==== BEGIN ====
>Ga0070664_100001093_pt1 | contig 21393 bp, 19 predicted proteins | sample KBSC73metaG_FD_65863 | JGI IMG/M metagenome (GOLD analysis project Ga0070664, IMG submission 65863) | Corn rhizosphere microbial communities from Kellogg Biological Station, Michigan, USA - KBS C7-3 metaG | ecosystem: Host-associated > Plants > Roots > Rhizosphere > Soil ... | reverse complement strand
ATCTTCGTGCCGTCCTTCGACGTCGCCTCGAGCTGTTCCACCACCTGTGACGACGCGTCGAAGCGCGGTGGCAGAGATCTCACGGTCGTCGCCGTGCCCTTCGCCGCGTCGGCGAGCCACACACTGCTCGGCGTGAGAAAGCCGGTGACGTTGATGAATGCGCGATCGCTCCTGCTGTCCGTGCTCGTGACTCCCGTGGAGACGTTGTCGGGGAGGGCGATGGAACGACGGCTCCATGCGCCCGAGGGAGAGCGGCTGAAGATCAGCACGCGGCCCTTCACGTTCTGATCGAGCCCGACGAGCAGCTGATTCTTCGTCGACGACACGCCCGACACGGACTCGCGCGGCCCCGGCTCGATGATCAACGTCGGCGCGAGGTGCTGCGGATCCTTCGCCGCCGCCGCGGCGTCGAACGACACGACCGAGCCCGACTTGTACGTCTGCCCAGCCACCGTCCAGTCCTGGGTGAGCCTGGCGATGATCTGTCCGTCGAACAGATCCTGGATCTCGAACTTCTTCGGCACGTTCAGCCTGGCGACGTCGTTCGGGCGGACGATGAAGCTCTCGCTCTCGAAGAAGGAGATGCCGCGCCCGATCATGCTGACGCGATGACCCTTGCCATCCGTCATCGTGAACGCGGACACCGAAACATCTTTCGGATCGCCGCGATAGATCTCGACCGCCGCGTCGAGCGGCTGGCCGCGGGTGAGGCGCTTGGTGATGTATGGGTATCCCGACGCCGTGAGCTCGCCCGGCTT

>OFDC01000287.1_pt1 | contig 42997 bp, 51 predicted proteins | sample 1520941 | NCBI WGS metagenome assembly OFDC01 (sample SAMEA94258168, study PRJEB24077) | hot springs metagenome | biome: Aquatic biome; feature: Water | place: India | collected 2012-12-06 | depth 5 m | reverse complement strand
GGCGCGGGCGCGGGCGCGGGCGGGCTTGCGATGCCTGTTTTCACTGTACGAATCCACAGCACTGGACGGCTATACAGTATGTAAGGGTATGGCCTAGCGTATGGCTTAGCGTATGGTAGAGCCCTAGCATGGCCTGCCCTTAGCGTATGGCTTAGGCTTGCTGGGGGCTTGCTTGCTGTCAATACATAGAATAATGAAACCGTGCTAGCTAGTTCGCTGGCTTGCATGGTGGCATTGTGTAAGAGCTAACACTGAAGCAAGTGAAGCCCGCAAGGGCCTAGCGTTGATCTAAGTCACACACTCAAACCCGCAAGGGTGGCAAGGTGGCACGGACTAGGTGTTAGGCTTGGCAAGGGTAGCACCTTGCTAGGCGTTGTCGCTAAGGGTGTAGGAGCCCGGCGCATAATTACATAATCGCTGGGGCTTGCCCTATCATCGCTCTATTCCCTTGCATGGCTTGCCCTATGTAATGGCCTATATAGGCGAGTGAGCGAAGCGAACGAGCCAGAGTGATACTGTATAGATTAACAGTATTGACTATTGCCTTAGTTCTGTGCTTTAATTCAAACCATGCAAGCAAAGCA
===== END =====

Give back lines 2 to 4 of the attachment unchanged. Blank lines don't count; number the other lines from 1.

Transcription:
ATCTTCGTGCCGTCCTTCGACGTCGCCTCGAGCTGTTCCACCACCTGTGACGACGCGTCGAAGCGCGGTGGCAGAGATCTCACGGTCGTCGCCGTGCCCTTCGCCGCGTCGGCGAGCCACACACTGCTCGGCGTGAGAAAGCCGGTGACGTTGATGAATGCGCGATCGCTCCTGCTGTCCGTGCTCGTGACTCCCGTGGAGACGTTGTCGGGGAGGGCGATGGAACGACGGCTCCATGCGCCCGAGGGAGAGCGGCTGAAGATCAGCACGCGGCCCTTCACGTTCTGATCGAGCCCGACGAGCAGCTGATTCTTCGTCGACGACACGCCCGACACGGACTCGCGCGGCCCCGGCTCGATGATCAACGTCGGCGCGAGGTGCTGCGGATCCTTCGCCGCCGCCGCGGCGTCGAACGACACGACCGAGCCCGACTTGTACGTCTGCCCAGCCACCGTCCAGTCCTGGGTGAGCCTGGCGATGATCTGTCCGTCGAACAGATCCTGGATCTCGAACTTCTTCGGCACGTTCAGCCTGGCGACGTCGTTCGGGCGGACGATGAAGCTCTCGCTCTCGAAGAAGGAGATGCCGCGCCCGATCATGCTGACGCGATGACCCTTGCCATCCGTCATCGTGAACGCGGACACCGAAACATCTTTCGGATCGCCGCGATAGATCTCGACCGCCGCGTCGAGCGGCTGGCCGCGGGTGAGGCGCTTGGTGATGTATGGGTATCCCGACGCCGTGAGCTCGCCCGGCTT

>OFDC01000287.1_pt1 | contig 42997 bp, 51 predicted proteins | sample 1520941 | NCBI WGS metagenome assembly OFDC01 (sample SAMEA94258168, study PRJEB24077) | hot springs metagenome | biome: Aquatic biome; feature: Water | place: India | collected 2012-12-06 | depth 5 m | reverse complement strand
GGCGCGGGCGCGGGCGCGGGCGGGCTTGCGATGCCTGTTTTCACTGTACGAATCCACAGCACTGGACGGCTATACAGTATGTAAGGGTATGGCCTAGCGTATGGCTTAGCGTATGGTAGAGCCCTAGCATGGCCTGCCCTTAGCGTATGGCTTAGGCTTGCTGGGGGCTTGCTTGCTGTCAATACATAGAATAATGAAACCGTGCTAGCTAGTTCGCTGGCTTGCATGGTGGCATTGTGTAAGAGCTAACACTGAAGCAAGTGAAGCCCGCAAGGGCCTAGCGTTGATCTAAGTCACACACTCAAACCCGCAAGGGTGGCAAGGTGGCACGGACTAGGTGTTAGGCTTGGCAAGGGTAGCACCTTGCTAGGCGTTGTCGCTAAGGGTGTAGGAGCCCGGCGCATAATTACATAATCGCTGGGGCTTGCCCTATCATCGCTCTATTCCCTTGCATGGCTTGCCCTATGTAATGGCCTATATAGGCGAGTGAGCGAAGCGAACGAGCCAGAGTGATACTGTATAGATTAACAGTATTGACTATTGCCTTAGTTCTGTGCTTTAATTCAAACCATGCAAGCAAAGCA